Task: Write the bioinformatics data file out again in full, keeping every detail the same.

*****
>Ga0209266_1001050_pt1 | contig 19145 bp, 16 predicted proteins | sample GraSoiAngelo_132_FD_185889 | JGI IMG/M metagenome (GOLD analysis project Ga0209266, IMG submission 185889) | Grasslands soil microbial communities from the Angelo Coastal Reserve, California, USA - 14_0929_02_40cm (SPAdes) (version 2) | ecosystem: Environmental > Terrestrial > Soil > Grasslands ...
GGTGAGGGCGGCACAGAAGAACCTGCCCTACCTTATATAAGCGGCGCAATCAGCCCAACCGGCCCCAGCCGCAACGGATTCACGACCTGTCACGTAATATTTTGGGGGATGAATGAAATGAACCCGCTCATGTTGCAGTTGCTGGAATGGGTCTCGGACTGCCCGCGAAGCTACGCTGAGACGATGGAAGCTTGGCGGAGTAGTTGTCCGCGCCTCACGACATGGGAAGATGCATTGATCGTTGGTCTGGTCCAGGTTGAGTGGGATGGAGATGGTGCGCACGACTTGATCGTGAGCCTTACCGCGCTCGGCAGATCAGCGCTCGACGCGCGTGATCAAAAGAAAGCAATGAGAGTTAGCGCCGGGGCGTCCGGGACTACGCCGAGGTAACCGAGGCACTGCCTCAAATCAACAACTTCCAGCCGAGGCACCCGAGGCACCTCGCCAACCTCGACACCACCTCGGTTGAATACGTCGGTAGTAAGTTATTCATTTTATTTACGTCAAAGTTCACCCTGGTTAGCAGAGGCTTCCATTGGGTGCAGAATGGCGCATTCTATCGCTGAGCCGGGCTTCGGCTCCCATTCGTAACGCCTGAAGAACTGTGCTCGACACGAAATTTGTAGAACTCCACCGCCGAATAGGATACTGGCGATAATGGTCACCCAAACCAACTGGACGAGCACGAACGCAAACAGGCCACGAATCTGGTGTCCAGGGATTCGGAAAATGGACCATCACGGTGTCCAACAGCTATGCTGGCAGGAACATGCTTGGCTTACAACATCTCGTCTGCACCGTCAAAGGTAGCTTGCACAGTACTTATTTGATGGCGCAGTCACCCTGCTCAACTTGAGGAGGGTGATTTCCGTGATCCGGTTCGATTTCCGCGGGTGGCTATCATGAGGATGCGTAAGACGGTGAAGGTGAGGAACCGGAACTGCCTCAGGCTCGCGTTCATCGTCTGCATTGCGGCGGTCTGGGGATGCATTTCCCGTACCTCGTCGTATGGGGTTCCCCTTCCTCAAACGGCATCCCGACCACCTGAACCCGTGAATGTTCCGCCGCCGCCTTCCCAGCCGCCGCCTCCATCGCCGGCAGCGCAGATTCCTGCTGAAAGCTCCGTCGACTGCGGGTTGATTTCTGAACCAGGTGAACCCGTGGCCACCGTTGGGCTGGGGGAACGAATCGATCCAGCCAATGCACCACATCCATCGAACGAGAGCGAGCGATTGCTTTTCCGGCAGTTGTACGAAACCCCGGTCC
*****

>Ga0209266_1001050_pt1 | contig 19145 bp, 16 predicted proteins | sample GraSoiAngelo_132_FD_185889 | JGI IMG/M metagenome (GOLD analysis project Ga0209266, IMG submission 185889) | Grasslands soil microbial communities from the Angelo Coastal Reserve, California, USA - 14_0929_02_40cm (SPAdes) (version 2) | ecosystem: Environmental > Terrestrial > Soil > Grasslands ...
GGTGAGGGCGGCACAGAAGAACCTGCCCTACCTTATATAAGCGGCGCAATCAGCCCAACCGGCCCCAGCCGCAACGGATTCACGACCTGTCACGTAATATTTTGGGGGATGAATGAAATGAACCCGCTCATGTTGCAGTTGCTGGAATGGGTCTCGGACTGCCCGCGAAGCTACGCTGAGACGATGGAAGCTTGGCGGAGTAGTTGTCCGCGCCTCACGACATGGGAAGATGCATTGATCGTTGGTCTGGTCCAGGTTGAGTGGGATGGAGATGGTGCGCACGACTTGATCGTGAGCCTTACCGCGCTCGGCAGATCAGCGCTCGACGCGCGTGATCAAAAGAAAGCAATGAGAGTTAGCGCCGGGGCGTCCGGGACTACGCCGAGGTAACCGAGGCACTGCCTCAAATCAACAACTTCCAGCCGAGGCACCCGAGGCACCTCGCCAACCTCGACACCACCTCGGTTGAATACGTCGGTAGTAAGTTATTCATTTTATTTACGTCAAAGTTCACCCTGGTTAGCAGAGGCTTCCATTGGGTGCAGAATGGCGCATTCTATCGCTGAGCCGGGCTTCGGCTCCCATTCGTAACGCCTGAAGAACTGTGCTCGACACGAAATTTGTAGAACTCCACCGCCGAATAGGATACTGGCGATAATGGTCACCCAAACCAACTGGACGAGCACGAACGCAAACAGGCCACGAATCTGGTGTCCAGGGATTCGGAAAATGGACCATCACGGTGTCCAACAGCTATGCTGGCAGGAACATGCTTGGCTTACAACATCTCGTCTGCACCGTCAAAGGTAGCTTGCACAGTACTTATTTGATGGCGCAGTCACCCTGCTCAACTTGAGGAGGGTGATTTCCGTGATCCGGTTCGATTTCCGCGGGTGGCTATCATGAGGATGCGTAAGACGGTGAAGGTGAGGAACCGGAACTGCCTCAGGCTCGCGTTCATCGTCTGCATTGCGGCGGTCTGGGGATGCATTTCCCGTACCTCGTCGTATGGGGTTCCCCTTCCTCAAACGGCATCCCGACCACCTGAACCCGTGAATGTTCCGCCGCCGCCTTCCCAGCCGCCGCCTCCATCGCCGGCAGCGCAGATTCCTGCTGAAAGCTCCGTCGACTGCGGGTTGATTTCTGAACCAGGTGAACCCGTGGCCACCGTTGGGCTGGGGGAACGAATCGATCCAGCCAATGCACCACATCCATCGAACGAGAGCGAGCGATTGCTTTTCCGGCAGTTGTACGAAACCCCGGTCC